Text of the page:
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Recovery Plus drug treatment center opens near Murray IMC

Attending the dedication of substance abuse rehab center in Murray on Monday are Robert Daugherty, left, who is on the board of directors for Recovery Plus Foundation, Dr. Keith Breiland, Navajo Nation President Joe Shirley Jr. and Murray City Mayor Dan S
Attending the dedication of substance abuse rehab center in Murray on Monday are Robert Daugherty, left, who is on the board of directors for Recovery Plus Foundation, Dr. Keith Breiland, Navajo Nation President Joe Shirley Jr. and Murray City Mayor Dan Snarr.
Kristin Murphy, Deseret News

MURRAY — A new substance abuse rehabilitation center was blessed and opened to the public Monday just a hop, skip and a jump from the towering Intermountain Medical Center.

The Recovery Plus home for up to 20 patients "taps the potential" of the neighborhood near 4800 South and 50 West, according to Murray Mayor Dan Snarr. He envisions all manner of businesses and health-support centers in the area, which is part of the city's historic overlay district.

But the new center didn't come without controversy. Neighbors voiced concern that its presence would bring increased crime, said Murray Economic Development Director Tim Tingey.

Snarr said there are other drug-rehabilitation centers in Murray, including one for addicted mothers and their children and another for Alcoholics Anonymous. The latter, one of the biggest of its kind in the region, is in a chapel donated by The Church of Jesus Christ of Latter-day Saints, he said.

"It's already in Murray," said Snarr, whose son died of a drug overdose. "It's been in Murray for a long time."

The privately funded rehabilitation center is the first inpatient facility for Recovery Plus, which was founded about two years ago. The company also has outpatient centers, with one near 6100 South and 150 East in Murray and one in Henderson, Nev.

The new three-story brick building stands next to a handful of small houses and dozens of light-industrial manufacturers. Its large windows provide plenty of sunlight and beautiful mountain views, but tall, opaque fences and omnipresent security cameras are meant to provide peace of mind for both patients and neighbors.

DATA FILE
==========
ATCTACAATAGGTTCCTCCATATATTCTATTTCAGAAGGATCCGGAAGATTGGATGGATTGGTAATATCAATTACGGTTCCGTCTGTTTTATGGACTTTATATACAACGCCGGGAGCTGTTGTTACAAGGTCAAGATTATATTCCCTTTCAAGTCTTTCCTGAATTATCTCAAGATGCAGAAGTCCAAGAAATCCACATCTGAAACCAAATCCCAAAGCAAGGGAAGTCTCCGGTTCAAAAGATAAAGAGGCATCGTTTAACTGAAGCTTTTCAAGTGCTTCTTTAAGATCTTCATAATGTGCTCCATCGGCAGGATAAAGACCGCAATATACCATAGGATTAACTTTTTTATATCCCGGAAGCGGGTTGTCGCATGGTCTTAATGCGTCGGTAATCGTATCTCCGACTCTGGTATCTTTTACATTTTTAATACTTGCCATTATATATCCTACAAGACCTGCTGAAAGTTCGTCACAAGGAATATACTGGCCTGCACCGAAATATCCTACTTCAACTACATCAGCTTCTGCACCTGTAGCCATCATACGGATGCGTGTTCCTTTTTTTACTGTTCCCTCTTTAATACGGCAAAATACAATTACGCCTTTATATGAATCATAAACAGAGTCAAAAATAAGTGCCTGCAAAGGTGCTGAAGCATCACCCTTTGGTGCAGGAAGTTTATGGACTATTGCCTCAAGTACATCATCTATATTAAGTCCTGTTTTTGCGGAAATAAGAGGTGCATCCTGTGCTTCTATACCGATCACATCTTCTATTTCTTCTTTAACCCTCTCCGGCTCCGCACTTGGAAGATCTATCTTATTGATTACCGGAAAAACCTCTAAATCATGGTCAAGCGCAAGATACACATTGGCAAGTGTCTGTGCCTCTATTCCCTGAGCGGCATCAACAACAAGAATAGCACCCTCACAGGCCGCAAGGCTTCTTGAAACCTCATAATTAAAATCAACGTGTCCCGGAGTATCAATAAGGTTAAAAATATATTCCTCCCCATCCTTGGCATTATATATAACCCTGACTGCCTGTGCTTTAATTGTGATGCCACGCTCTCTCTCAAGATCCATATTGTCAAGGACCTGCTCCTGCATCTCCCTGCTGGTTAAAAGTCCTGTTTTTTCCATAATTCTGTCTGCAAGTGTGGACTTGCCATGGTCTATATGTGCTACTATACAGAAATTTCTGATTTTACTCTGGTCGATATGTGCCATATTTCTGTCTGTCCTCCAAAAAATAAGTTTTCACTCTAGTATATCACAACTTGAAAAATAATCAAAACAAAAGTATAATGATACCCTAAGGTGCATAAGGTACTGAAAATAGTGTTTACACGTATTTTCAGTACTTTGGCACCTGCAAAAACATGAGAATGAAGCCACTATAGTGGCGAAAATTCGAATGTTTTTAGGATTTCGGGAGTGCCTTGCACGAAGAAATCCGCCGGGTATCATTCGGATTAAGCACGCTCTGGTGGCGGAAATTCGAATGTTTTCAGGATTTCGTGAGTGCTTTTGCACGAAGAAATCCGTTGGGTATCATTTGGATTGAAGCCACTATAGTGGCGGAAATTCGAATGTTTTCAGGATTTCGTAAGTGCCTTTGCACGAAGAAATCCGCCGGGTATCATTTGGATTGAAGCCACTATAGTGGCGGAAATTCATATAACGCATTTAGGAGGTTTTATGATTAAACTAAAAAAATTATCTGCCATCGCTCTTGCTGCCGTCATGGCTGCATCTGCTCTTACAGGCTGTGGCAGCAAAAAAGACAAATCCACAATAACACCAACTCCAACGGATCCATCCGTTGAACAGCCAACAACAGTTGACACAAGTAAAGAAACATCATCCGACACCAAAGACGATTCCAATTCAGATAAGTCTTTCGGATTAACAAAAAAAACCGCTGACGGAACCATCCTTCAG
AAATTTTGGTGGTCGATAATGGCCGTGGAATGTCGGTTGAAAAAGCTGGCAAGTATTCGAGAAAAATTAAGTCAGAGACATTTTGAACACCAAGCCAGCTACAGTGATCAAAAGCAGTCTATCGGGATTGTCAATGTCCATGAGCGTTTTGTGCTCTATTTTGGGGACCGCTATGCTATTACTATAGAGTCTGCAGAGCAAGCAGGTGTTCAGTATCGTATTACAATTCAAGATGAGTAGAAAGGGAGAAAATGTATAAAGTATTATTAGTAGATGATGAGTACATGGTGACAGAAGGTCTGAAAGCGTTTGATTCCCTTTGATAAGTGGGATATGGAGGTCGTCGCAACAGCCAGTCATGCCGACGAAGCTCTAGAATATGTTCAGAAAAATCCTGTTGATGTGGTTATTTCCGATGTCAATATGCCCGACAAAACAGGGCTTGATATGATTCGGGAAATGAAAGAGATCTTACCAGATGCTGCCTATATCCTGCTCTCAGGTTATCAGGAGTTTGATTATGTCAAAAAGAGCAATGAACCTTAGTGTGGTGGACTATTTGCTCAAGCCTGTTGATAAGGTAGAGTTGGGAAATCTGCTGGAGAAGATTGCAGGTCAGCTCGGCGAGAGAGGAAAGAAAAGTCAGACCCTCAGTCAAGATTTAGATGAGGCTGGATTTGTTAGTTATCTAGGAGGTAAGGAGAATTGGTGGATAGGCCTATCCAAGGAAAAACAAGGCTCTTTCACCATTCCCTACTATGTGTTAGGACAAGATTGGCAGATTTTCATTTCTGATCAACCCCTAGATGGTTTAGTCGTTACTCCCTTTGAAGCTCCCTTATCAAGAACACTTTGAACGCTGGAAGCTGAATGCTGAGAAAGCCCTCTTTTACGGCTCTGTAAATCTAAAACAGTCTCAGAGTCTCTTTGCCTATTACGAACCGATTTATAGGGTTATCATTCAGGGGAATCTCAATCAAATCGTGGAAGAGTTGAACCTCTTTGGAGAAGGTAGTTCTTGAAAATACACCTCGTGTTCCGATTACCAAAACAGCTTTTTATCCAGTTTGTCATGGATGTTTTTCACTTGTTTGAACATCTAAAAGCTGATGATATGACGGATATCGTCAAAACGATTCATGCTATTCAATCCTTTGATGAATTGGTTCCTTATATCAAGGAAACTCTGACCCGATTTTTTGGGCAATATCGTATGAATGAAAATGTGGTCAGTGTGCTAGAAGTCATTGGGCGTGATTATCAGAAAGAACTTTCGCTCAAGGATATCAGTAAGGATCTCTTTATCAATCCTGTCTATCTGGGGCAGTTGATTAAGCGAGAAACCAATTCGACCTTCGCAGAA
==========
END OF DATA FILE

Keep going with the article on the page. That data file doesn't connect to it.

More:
Inside, each adult participant gets his or her own bedroom and bathroom, but the kitchen, television and exercise areas are shared. Colors of muted yellow and cherry were chosen to make the center "feel like home."

"The message is bright," said John Robertson, one of two principal investors in Recovery Plus. "Lots of light helps the feeling."

Recovery Plus bills its program as high-quality but inexpensive, at about half the rates of competitors. The approach is based on cognitive behavioral therapy but tailored to individual program participants. It views addiction as a disease and uses several methods, including the 12-step system, said Recovery Plus principal and medical director Dr. Keith Breiland.

The new facility accepts many kinds of private insurance but doesn't take federal programs such as Medicare. Overall, the cost is about $500 a day or $5,000 for 30 days. Besides one-on-one medical care, that includes a personal trainer, a chef, a shared hot tub and regular massage. There are 10 physicians on staff.

Robertson pointed out that Recovery Plus has financing options that, for many, are less expensive than maintaining a drug habit.

"The purpose here is not solely for profit," Robertson said. "We do change people's lives."

Future plans for the Recovery Plus center could include a job training facility and a sober living home, Robertson said. If successful, the company also could expand into the Navajo Nation.

e-mail: rpalmer@desnews.com